OUTA supports the Amadiba Crisis Committee
The Report the Minister “never received”
Amadiba residents plead for journalists to uphold human rights before mining rights.
4st March 2013
On 21 March 2013 South Africans will again celebrate Human Rights Day. In the weeks building up to that day an opportunity exists for journalists to support of the Amadiba Coastal Residents of the Pondoland Wild Coast to hold the South African Government accountable to its promise to ensure that human rights of its citizens are more important than the mining rights of foreign mining companies.
A year ago, in March 2012 the Australian mining company MRC Ltd. announced its intention to reapply for mining rights for a section of the Xolobeni mineral sands, that had been revoked in May 2013. The Amadiba residents strenuously objected to the sudden reappearance of MRC and their BEE partner Xolco, and lodged a complaint in the form of a 100 page report with Office of the Presidency, titled Co-option, Subversion and Offensive Exploitation: The failure of cooperative governance for the Amadiba Community of the Eastern Cape. The report was addressed for the specific attention of Minister Collins Chabane responsible for Performance Monitoring and Evaluation, and copied to seven other cabinet ministers.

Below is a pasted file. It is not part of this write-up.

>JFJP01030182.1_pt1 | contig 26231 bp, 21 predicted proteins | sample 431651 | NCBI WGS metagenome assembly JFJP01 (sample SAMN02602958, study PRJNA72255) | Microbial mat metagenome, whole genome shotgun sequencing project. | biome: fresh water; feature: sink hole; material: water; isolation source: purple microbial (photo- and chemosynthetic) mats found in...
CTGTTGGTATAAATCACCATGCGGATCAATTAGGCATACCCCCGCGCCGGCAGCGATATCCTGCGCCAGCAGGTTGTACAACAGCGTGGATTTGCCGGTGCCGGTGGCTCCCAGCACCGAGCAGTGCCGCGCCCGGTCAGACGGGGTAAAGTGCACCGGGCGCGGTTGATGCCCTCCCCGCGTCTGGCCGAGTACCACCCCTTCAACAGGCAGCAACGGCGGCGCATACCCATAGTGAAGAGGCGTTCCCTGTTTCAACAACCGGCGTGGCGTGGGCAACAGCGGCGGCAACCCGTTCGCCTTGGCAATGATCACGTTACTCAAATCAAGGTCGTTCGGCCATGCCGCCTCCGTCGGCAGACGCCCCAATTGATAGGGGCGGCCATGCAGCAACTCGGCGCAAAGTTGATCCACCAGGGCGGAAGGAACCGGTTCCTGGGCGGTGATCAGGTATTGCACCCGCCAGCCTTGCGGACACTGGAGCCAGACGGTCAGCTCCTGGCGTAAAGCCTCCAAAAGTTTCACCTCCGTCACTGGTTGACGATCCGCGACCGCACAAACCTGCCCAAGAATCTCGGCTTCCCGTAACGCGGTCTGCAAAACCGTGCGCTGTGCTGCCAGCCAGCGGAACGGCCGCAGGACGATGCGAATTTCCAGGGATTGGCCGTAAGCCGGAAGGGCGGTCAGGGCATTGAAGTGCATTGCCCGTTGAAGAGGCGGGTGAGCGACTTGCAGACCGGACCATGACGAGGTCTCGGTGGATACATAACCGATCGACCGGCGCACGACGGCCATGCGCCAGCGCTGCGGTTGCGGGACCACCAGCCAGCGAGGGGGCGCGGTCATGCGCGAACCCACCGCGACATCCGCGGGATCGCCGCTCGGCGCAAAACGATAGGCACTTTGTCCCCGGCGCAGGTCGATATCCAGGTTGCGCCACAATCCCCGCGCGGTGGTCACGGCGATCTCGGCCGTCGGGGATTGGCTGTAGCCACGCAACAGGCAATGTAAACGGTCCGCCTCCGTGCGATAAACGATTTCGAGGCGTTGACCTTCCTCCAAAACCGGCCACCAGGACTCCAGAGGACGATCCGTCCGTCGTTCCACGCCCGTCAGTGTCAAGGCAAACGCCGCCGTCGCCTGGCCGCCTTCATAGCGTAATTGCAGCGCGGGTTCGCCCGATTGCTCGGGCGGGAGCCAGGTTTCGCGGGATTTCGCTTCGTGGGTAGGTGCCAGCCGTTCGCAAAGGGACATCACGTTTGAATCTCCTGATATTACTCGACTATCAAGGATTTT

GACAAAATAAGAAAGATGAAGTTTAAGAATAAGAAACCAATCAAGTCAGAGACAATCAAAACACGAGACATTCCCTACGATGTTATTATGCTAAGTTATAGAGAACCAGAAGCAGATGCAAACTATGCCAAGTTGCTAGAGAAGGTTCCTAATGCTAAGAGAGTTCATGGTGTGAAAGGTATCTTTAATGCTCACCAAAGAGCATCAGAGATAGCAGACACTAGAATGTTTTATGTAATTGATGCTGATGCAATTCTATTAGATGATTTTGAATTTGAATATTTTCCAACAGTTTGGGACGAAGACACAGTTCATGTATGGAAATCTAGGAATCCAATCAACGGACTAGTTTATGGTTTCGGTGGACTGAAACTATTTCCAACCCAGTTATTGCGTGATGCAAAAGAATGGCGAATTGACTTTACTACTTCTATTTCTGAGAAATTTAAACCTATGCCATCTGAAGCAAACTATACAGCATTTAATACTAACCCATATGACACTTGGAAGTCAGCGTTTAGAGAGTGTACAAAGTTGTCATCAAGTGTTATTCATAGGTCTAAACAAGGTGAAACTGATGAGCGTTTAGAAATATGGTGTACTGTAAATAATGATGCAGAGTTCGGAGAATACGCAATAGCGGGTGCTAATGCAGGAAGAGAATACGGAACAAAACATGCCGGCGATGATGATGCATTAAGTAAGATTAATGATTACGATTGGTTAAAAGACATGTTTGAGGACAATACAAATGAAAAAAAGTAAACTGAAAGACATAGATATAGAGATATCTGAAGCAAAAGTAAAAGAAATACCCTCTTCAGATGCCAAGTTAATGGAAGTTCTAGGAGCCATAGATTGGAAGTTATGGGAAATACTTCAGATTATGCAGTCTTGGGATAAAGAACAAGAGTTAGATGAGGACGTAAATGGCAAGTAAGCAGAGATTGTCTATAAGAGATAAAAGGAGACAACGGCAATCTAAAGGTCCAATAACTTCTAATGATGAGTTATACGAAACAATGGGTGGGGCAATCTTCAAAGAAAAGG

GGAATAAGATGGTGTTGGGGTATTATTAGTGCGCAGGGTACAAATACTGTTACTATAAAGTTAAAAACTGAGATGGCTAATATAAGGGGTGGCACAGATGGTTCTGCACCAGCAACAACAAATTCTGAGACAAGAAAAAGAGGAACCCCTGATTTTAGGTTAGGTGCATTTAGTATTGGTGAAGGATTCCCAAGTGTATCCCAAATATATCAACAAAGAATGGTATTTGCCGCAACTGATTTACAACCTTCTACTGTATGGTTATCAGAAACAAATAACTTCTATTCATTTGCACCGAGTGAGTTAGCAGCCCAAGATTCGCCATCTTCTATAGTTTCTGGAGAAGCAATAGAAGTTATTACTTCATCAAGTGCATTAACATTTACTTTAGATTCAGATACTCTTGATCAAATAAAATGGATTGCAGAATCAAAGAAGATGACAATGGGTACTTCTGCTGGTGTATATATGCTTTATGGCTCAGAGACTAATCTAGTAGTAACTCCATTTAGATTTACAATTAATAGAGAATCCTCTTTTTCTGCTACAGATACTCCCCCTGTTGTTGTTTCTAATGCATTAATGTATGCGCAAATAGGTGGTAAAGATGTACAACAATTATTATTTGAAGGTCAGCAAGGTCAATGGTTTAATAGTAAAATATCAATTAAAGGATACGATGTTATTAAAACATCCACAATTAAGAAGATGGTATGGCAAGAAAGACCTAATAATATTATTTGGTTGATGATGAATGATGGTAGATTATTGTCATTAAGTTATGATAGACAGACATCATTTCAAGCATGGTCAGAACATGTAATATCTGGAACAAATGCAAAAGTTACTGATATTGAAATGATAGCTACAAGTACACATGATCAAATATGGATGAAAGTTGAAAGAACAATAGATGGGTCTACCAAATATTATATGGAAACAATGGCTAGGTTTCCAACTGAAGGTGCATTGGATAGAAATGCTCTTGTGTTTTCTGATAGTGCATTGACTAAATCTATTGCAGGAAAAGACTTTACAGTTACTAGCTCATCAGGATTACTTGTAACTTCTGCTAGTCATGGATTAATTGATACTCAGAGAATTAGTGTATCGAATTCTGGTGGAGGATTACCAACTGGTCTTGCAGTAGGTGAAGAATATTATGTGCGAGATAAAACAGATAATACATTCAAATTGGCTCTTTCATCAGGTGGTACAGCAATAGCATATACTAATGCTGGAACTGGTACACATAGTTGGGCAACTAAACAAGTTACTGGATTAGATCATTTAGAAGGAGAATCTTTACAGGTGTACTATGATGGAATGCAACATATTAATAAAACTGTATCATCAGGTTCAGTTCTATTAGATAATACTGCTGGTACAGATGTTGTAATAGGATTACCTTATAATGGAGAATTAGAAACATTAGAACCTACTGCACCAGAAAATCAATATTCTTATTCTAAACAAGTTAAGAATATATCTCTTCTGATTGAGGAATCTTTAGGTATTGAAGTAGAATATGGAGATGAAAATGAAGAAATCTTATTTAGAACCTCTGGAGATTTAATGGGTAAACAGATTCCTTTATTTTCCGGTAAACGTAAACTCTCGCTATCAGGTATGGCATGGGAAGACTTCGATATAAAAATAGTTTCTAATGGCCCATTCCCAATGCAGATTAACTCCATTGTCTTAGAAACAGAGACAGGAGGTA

The report was acknowledged by Minister Chabane’s chief of staff, on 14th June 2012 with an undertaking to bring it to his attention. However in response to a parliamentary question put to him in August 2012, he replied in December 2012 stating that he had never received the report, and therefore could not respond to any further questions.
In the course of Human Rights month, the ACC would like to appeal to journalists:
To again rally in support of the fundamental human rights of the Amadiba community by investigating the matter, and ask Minister Chabane and the seven other ministers copied in the report why they have not responded to their complaint, and how they propose to redress the discrimination against the Amadiba residents in favour of an Australian mining company.
To keep the South African public and international investment community informed about a mining related conflict that is again trembling on the edge of a repeat of the human rights violations that occurred between 2003 and 2008, during the mining company and Xolco’s first attempt to obtain the manipulated consent of local residents to the award of mining rights.
Human rights do not belong to Government. They belong to all citizens of South Africa, and the media plays a vital role in cultivating that ownership. In both root, branch and fruit the Amadiba struggle is essentially a good news story of the actualisation of fundamental human rights.
For further information contact:
Nonhle Mbuthuma - 076 359 2982
Mzamo Dlamini - 072 194 0949
Sinegugu Zukulu - 072 428 5109
Legal issues. Sarah Sephton - 083 410 7646
Consultant Social Worker John Clarke 0826080944, email email@example.com.